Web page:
Single Command to Change CPU Power Mode in Ubuntu 22.04

Last updated: October 2, 2023 — Leave a comment

This simple tutorial shows how to switch CPU power mode between ‘Performance’, ‘Balanced’, and ‘Power Saver’ using Linux command in Ubuntu 22.04, Ubuntu 23.04, and Ubuntu 23.10.

GNOME has options in both ‘Settings’ and top-right system status menu to change CPU frequency by switching between ‘Performance’, ‘Balanced’, and ‘Power Saver’.

It’s useful for saving battery life while being able to get better performance when gaming or doing heavy work.

For users who want to bind the options to keyboard shortcuts, or make the function into script or even application, here’s the single command to switch the power mode.

Single command to change Power Mode in Ubuntu

NOTE: This tutorial is only tested in Ubuntu (GNOME ONLY) with Intel CPU, though it should also work in Fedora workstation and Debian 12 with GNOME desktop.

The power mode setting option is handled by the power-profiles-daemon. It has a command line tool powerprofilesctl to check current and switch power profile.

To switch power mode to ‘power-saver’ for example, just press Ctrl+Alt+T on keyboard to open terminal and run command:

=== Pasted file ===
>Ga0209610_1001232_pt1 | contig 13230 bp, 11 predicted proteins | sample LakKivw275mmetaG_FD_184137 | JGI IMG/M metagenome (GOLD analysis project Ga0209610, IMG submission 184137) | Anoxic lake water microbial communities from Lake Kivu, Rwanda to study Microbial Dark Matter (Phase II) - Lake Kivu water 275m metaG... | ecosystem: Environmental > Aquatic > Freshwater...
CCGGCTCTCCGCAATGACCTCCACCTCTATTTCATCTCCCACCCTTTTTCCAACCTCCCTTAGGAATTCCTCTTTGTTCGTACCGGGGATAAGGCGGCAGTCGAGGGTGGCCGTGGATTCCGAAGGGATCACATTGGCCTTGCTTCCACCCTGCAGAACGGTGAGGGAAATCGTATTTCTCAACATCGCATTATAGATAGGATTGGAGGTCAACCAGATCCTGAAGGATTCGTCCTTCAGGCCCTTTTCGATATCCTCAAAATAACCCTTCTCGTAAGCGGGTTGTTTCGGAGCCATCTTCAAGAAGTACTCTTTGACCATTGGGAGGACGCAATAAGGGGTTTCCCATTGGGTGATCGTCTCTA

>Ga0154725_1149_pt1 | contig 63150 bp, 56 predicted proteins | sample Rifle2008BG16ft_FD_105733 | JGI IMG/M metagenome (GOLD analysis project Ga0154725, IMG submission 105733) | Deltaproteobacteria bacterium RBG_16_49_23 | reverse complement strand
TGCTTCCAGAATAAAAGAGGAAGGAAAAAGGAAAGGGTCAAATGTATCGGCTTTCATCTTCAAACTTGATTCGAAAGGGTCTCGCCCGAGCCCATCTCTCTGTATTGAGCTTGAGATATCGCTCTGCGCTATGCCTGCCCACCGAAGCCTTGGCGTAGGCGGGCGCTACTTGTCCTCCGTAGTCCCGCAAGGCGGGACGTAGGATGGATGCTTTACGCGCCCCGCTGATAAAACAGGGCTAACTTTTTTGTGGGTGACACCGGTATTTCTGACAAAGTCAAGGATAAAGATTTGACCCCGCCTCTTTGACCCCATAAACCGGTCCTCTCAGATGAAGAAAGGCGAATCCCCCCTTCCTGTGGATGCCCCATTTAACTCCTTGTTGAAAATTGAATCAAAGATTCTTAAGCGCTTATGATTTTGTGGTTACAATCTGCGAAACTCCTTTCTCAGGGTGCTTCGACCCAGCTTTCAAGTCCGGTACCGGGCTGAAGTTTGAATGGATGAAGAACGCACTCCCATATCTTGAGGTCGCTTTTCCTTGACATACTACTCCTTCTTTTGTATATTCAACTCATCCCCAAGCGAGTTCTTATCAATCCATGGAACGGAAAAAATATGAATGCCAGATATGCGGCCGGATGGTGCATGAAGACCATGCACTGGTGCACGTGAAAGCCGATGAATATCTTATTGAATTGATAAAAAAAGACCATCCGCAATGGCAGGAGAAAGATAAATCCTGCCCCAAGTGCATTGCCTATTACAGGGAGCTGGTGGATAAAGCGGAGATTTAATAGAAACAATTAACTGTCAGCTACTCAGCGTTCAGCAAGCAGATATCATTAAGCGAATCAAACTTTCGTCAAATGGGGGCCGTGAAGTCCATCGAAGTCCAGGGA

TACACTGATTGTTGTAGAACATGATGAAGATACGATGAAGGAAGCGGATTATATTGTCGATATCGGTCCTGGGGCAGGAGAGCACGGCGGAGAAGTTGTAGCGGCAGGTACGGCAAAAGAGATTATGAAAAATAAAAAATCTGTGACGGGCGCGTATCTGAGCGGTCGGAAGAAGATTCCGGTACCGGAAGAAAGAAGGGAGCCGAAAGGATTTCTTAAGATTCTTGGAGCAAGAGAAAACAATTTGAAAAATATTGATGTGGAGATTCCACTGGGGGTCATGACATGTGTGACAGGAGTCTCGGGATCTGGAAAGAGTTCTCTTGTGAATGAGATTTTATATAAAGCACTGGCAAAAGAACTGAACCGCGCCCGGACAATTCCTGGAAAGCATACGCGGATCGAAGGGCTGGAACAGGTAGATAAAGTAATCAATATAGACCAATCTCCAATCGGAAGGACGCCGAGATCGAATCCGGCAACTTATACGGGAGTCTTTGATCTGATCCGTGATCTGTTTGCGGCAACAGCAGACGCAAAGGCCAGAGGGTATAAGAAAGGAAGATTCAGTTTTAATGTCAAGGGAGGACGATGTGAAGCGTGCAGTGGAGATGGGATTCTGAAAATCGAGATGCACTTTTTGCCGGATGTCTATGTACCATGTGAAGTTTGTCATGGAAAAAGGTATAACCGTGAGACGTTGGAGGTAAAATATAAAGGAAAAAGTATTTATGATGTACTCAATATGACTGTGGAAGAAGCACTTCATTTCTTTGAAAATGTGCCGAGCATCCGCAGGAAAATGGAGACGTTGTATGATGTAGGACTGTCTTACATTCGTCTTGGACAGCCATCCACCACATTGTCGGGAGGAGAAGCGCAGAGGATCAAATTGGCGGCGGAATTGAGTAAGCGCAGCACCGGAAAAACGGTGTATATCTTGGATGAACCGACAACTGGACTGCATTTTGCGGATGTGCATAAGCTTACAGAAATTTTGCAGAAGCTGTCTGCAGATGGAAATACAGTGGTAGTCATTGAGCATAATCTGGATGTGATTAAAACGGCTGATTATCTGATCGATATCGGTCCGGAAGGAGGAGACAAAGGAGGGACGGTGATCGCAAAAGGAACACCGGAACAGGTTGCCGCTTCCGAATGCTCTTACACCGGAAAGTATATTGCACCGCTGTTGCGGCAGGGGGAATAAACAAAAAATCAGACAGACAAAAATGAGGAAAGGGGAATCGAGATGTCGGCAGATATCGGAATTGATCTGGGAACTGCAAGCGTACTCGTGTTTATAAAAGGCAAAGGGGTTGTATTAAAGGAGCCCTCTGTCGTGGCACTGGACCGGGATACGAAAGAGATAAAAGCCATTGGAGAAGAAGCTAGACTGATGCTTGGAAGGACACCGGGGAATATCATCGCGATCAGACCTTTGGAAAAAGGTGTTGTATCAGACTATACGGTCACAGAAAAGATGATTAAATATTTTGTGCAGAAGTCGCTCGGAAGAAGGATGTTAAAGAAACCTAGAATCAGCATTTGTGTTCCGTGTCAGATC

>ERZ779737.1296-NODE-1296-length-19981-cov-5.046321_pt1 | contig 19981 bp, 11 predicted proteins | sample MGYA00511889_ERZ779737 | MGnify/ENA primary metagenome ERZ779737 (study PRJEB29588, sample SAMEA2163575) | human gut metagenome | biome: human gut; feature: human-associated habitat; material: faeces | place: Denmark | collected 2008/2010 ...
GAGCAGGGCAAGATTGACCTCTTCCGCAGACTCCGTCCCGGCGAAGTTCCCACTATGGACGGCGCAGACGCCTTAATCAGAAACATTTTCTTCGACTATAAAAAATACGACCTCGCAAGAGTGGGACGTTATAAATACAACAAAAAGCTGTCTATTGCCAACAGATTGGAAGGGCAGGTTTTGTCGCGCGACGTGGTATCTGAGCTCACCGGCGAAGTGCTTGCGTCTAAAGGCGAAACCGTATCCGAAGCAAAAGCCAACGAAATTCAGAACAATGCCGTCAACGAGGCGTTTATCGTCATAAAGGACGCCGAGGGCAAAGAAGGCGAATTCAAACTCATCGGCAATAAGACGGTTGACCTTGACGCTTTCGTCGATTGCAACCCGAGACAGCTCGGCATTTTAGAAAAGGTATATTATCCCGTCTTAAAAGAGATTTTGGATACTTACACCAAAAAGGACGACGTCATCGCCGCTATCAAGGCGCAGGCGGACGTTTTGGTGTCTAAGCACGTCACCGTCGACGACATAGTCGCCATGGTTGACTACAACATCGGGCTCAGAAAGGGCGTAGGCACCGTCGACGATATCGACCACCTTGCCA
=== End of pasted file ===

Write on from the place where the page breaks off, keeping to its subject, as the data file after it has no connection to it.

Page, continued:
powerprofilesctl set power-saver

In command, replace power-saver with balanced or performance as you want.

After making change, verify by running command:

powerprofilesctl

In the output, the one with an asterisk ‘*’ in the beginning is the power profile currently in use.

For those who want to do the job through D-Bus interface, run the single command below instead:

gdbus call --system --dest net.hadess.PowerProfiles --object-path /net/hadess/PowerProfiles --method org.freedesktop.DBus.Properties.Set 'net.hadess.PowerProfiles' 'ActiveProfile' "<'power-saver'>"

Also, change power-saver in command with balanced or performance as need.

View CPU Speed / frequency in Real Time

As mentioned, you can verify CPU power mode by simply running powerprofilesctl command.

For choice, you may also see CPU frequency (aka clock speed) in real-time by running command in terminal:

watch -n 1 "grep \"^[c]pu MHz\" /proc/cpuinfo"

It will show you the speed for all CPU cores, and update every 1 second. As you want, you may replace number 1 in seconds (e.g., 2 for 2 s, or 0.5 for 500 ms).

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